The Department of Rare Books & Special Collections has recently acquired the following items:
Guido Cavalcanti. L'espositione del M.ro Egidio Colonna Romano degli eremitani, sopra la canzone d'amore di Guido Caualcanti Fiorentino… Siena: Appresso Saluestro Marchetti, 1602.
Guido Cavalcanti, with notes and translations by Ezra Pound. Rime. Edizione rappezzata fra le rovine. Genoa: Edizioni Marsano, 1931.
The first of these acquisitions, published at the start of the 17th century, is the earliest volume devoted specifically to the poetry of Guido Cavalcanti. Cavalcanti’s poems initially appeared in print in 1527 within a collection of Tuscan poetry by various authors; a copy of this volume, titled Sonetti e canzoni di diuersi antichi autori toscani in dieci libri raccolte, is also held by Rare Books & Special Collections. A thorough study of the complete works of Cavalcanti from manuscript sources was first undertaken by the Sienese scholar Celso Cittadini (1553-1627), whose efforts formed the basis of the edition printed in 1602. Included in this volume is also commentary attributed to Giles of Rome (in Italian Egidio Romano, or Egidio Colonna, c. 1243-1316).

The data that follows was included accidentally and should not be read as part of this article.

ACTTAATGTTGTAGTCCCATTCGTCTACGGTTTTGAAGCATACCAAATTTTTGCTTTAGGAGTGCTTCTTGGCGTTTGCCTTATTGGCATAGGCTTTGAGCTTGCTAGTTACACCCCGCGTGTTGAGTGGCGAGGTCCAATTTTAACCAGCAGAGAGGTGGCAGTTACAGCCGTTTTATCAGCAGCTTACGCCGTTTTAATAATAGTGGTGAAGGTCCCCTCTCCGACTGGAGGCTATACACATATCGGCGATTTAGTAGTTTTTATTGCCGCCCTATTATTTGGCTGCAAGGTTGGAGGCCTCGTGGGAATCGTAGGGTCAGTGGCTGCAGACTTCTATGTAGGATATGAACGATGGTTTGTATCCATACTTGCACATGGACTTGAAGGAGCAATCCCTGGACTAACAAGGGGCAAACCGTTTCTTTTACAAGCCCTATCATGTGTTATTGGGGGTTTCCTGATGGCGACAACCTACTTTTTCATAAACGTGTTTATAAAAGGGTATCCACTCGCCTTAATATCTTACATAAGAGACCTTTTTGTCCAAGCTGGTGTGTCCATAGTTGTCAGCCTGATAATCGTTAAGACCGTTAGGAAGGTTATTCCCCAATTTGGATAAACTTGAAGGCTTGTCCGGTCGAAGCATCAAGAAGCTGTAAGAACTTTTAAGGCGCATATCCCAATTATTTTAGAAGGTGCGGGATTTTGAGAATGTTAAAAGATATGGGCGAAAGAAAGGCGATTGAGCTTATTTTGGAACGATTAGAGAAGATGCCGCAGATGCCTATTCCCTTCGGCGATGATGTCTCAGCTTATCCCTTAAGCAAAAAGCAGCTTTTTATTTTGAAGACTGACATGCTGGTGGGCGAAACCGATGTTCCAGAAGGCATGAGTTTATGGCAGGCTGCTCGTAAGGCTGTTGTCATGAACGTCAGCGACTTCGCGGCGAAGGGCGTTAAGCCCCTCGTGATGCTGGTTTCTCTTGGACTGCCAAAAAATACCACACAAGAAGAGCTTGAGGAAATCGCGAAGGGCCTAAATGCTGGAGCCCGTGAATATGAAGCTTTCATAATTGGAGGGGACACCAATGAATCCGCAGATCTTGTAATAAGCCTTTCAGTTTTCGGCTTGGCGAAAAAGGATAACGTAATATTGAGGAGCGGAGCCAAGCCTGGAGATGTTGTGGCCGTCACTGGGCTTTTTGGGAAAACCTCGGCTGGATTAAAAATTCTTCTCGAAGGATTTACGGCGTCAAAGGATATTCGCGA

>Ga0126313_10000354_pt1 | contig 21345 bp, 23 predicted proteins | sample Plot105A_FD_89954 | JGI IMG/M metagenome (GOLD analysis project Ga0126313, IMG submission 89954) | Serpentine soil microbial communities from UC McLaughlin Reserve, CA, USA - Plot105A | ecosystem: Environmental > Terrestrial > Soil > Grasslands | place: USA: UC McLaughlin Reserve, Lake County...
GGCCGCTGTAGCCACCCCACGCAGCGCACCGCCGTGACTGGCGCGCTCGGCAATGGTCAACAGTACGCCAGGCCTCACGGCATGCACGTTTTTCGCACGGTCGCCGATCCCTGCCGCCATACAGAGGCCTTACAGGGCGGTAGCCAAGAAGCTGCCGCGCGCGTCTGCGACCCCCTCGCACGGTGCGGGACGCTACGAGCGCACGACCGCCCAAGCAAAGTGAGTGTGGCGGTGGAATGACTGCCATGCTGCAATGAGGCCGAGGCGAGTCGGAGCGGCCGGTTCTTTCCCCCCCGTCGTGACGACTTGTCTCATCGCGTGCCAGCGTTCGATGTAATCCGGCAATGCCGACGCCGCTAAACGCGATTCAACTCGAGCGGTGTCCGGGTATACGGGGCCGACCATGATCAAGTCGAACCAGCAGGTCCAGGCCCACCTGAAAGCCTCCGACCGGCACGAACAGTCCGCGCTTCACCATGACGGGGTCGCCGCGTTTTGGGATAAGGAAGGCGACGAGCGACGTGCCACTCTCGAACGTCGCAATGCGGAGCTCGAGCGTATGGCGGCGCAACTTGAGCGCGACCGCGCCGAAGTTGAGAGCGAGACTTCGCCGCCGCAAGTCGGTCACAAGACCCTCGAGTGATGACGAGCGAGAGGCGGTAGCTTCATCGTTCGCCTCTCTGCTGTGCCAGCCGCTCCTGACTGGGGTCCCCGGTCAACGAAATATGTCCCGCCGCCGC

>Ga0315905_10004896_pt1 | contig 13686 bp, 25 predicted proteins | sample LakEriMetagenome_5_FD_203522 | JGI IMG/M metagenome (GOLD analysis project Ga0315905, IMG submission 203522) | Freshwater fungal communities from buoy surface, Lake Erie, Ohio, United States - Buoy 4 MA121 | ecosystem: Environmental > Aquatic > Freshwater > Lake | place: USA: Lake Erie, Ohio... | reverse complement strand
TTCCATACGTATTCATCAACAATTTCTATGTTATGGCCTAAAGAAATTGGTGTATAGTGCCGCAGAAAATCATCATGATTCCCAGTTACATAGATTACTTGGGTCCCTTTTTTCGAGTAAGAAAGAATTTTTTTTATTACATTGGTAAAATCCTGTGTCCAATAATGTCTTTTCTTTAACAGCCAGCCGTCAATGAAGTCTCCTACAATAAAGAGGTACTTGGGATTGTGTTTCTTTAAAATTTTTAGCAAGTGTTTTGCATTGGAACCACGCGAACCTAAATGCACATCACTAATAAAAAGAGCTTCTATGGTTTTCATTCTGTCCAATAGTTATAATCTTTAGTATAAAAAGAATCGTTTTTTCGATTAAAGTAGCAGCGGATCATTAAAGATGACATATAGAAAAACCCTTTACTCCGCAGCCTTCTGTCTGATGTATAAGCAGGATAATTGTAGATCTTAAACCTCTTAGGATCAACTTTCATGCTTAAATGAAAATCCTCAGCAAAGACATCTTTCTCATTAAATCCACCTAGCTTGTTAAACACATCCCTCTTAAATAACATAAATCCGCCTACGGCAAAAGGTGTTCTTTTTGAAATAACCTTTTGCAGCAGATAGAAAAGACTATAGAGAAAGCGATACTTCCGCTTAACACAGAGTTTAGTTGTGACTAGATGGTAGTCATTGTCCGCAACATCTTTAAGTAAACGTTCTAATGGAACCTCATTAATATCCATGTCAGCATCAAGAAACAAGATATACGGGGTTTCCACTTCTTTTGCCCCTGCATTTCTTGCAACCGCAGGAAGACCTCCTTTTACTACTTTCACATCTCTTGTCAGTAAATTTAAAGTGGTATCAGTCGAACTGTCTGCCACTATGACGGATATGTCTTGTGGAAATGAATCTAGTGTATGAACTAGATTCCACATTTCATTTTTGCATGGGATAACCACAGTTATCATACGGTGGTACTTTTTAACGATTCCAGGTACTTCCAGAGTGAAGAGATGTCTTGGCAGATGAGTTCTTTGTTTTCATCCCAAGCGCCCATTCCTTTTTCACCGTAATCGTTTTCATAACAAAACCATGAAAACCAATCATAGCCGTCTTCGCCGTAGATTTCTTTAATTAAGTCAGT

Ezra Pound’s own sonnet “To Guido Cavalcanti” was published along with a free translation of Cavalcanti’s “Chi è questa che vèn” in his early volume of poetry titled Canzoni in 1911. Pound’s interest in Cavalcanti’s poetry and language extended over the next several decades. Pound intended to publish a “Complete Works of Guido Cavalcanti” of his translations with facing Italian texts in 1929 but this work was abandoned upon the bankruptcy of its publisher, Aquila Press. Pound then had portions of this work printed at his own expense and the volume, complete with the initial pages produced by Aquila including Pound’s translation and commentary on “Donna me prega,” was released in January of 1932. This bibliographic oddity rescued “from the ruins,” recently acquired by Rare Books & Special Collections, is a true rarity and greatly sought by collectors.